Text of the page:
Inside South Korea’s “Deadly Serious” Electronic Sports World


SEOUL – The students ate lunch in silence before assembling in a dimly lit room filled with powerful computers. There, the trainers helped them learn to outsmart their opponents in a digital fantasy world riddled with ambushes and monsters. School was over by 5 p.m., but individual practice continued late into the night – all in a hard day’s work for students at one of South Korea’s many e-sports academies.

“I only sleep three or four hours a day,” said Kim Min-soo, 17, a student who wore a brace around his right hand to ease the pain from so much play. “But I want to be a star. I dream of an esports arena full of fans who all cheer me on. “

Students like Min-soo brought the same intense competitive energy often associated with South Korean education to their training in esports academies. South Korea is considered the birthplace of esports, but the highly selective multi-billion dollar industry is still frowned upon by many locals. The academies have strived to change that image and give thousands of young people a chance to pursue careers in a place where gambling has long been seen as a way of life.

“In South Korea, players have to do their homework on their game before playing, because if they disrupt the effectiveness of their team, they can be sent off,” said Jeon Dong-jin, head of the US developer of Korea. Blizzard Entertainment video games, during a recent forum in Seoul. “South Korean players are deadly serious.”

Online gaming has taken off earlier and faster in South Korea than anywhere else in the world. When the country began to introduce high-speed internet in the late 1990s, it saw the proliferation of 24-hour gaming cafes called PC bangs.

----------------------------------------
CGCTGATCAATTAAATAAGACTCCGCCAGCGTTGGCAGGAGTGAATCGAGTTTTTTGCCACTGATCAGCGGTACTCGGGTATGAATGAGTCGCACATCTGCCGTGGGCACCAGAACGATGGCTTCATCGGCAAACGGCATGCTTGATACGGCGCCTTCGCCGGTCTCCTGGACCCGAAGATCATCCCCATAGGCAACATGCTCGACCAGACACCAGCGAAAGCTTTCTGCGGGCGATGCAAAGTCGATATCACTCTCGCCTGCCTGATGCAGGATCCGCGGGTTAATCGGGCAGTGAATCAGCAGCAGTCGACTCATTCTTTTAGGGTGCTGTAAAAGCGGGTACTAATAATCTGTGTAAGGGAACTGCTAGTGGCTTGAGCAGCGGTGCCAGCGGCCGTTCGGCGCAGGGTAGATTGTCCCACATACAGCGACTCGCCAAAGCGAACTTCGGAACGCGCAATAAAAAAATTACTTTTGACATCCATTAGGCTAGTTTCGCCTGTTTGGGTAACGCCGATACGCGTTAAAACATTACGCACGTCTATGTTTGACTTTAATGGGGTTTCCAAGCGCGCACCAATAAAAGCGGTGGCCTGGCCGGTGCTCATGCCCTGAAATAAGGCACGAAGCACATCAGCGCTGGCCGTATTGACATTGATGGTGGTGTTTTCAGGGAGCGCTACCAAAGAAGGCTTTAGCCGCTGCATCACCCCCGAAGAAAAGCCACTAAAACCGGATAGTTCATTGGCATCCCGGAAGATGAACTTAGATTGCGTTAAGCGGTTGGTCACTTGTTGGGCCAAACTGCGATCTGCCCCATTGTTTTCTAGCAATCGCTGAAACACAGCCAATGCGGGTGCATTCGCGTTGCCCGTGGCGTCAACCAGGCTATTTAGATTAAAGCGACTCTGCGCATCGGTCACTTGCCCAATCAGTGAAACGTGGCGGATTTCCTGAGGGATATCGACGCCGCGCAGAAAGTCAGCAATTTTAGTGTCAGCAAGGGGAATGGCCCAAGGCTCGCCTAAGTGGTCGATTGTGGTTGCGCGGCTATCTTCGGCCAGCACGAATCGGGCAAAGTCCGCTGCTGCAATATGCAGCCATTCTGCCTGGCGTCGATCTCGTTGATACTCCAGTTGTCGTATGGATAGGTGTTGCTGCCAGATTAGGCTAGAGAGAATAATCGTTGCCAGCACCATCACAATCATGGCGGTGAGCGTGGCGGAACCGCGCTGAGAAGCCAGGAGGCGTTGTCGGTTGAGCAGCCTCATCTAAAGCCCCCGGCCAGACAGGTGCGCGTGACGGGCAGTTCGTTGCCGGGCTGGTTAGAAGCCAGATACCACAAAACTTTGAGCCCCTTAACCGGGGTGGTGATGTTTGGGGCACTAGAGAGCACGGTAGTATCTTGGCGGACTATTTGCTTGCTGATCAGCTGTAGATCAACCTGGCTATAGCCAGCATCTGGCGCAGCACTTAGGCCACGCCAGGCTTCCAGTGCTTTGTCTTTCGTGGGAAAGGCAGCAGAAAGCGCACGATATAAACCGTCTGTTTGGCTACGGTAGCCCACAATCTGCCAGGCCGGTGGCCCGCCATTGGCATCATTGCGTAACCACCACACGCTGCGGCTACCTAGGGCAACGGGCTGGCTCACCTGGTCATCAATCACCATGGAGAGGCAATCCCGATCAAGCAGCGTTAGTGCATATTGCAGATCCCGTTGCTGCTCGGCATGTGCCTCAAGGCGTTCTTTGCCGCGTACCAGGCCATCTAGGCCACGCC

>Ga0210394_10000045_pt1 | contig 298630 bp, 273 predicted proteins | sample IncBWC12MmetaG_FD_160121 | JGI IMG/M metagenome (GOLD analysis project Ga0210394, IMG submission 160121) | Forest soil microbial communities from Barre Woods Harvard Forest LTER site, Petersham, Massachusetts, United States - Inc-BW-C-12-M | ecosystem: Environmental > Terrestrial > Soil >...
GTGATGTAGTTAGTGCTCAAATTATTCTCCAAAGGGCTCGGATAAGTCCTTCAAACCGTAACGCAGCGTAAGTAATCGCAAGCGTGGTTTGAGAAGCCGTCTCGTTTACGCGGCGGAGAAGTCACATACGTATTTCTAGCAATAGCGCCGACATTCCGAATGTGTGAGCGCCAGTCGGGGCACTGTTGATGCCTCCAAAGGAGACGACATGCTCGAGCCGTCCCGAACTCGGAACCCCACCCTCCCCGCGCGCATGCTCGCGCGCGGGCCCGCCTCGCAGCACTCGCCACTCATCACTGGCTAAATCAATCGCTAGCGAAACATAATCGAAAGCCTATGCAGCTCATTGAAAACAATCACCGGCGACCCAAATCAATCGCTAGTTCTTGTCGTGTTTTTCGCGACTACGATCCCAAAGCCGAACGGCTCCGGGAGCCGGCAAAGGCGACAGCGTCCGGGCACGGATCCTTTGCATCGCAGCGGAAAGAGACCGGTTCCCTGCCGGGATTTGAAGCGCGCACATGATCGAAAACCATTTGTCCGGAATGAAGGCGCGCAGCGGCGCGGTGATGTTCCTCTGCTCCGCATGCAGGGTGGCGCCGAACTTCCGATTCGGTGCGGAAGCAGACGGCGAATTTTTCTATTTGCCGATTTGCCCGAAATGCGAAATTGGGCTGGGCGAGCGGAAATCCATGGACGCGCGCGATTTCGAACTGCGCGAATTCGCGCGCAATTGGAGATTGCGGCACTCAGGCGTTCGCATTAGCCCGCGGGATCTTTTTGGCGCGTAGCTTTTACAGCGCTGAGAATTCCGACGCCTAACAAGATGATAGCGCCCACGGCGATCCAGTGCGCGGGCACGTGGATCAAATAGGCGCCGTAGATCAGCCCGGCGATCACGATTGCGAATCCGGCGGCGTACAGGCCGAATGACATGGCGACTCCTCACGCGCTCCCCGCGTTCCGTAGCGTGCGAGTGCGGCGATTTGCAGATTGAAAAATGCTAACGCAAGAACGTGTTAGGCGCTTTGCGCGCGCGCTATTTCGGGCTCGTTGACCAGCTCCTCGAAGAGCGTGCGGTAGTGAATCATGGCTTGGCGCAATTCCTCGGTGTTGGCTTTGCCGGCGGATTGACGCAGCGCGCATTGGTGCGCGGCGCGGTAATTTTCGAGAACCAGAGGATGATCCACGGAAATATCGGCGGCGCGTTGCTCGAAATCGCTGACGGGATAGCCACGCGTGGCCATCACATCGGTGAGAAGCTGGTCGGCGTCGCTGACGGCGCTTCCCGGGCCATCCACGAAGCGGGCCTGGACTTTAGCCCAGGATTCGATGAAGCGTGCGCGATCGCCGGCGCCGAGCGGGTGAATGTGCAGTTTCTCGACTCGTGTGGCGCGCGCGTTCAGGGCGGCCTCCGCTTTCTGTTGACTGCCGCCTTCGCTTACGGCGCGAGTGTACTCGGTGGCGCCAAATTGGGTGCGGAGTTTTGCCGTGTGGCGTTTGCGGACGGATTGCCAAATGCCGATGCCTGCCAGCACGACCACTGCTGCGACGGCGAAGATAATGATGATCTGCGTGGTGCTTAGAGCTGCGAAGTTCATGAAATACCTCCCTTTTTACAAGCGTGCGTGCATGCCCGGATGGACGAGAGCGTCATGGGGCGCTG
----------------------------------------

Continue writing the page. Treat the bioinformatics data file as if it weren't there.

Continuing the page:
These dark, often underground lounges, became hotbeds for gaming culture, eventually hosting informal tournaments. In 2000, South Korean cable channels were the first in the world to broadcast online gaming competitions.

Esports is now the fifth most popular future job among South Korean students, after athletes, doctors, teachers and digital content creators, according to a survey last year by the Ministry of Education. ‘Education. It will soon be part of the Asian Games in 2022.

The best players like Lee Sang Hyeok, who goes by the name of Faker, earns as much fame and fortune as the K-pop idols. Millions of people watch them play live. Before the pandemic, fans got carried away e-sports arenas which looked like a cross between a rock concert and a wrestling stage.

The allure can be hard to resist. Parents have taken children to counseling for gambling addiction or to rehabilitation boot camps. When conscientious objectors ask to be exempted from South Korea’s compulsory military service, authorities will investigate whether they play online games involving guns and violence.

The grades are dropping. Sometimes students drop out of school to spend more time playing. Yet few are those who will have the chance to succeed.

The 10 franchise professional esports teams in South Korea participating in League of Legends, the most popular game here, only hire 200 players in total. Those who do not make the cut have few alternatives.

Without good grades – and often high school diplomas – players will end up with limited employment prospects. And unlike some US universities, South Korean schools do not offer esports skills-based admission.

When Gen. G, a Californian esports company, opened its Gen.G Elite Esports Academy in Seoul in 2019, he wanted to take on some of those challenges because “that’s where most of the talent is,” said Joseph Baek, program director at Gen.G. “South Korea is still considered the Mecca of esports. “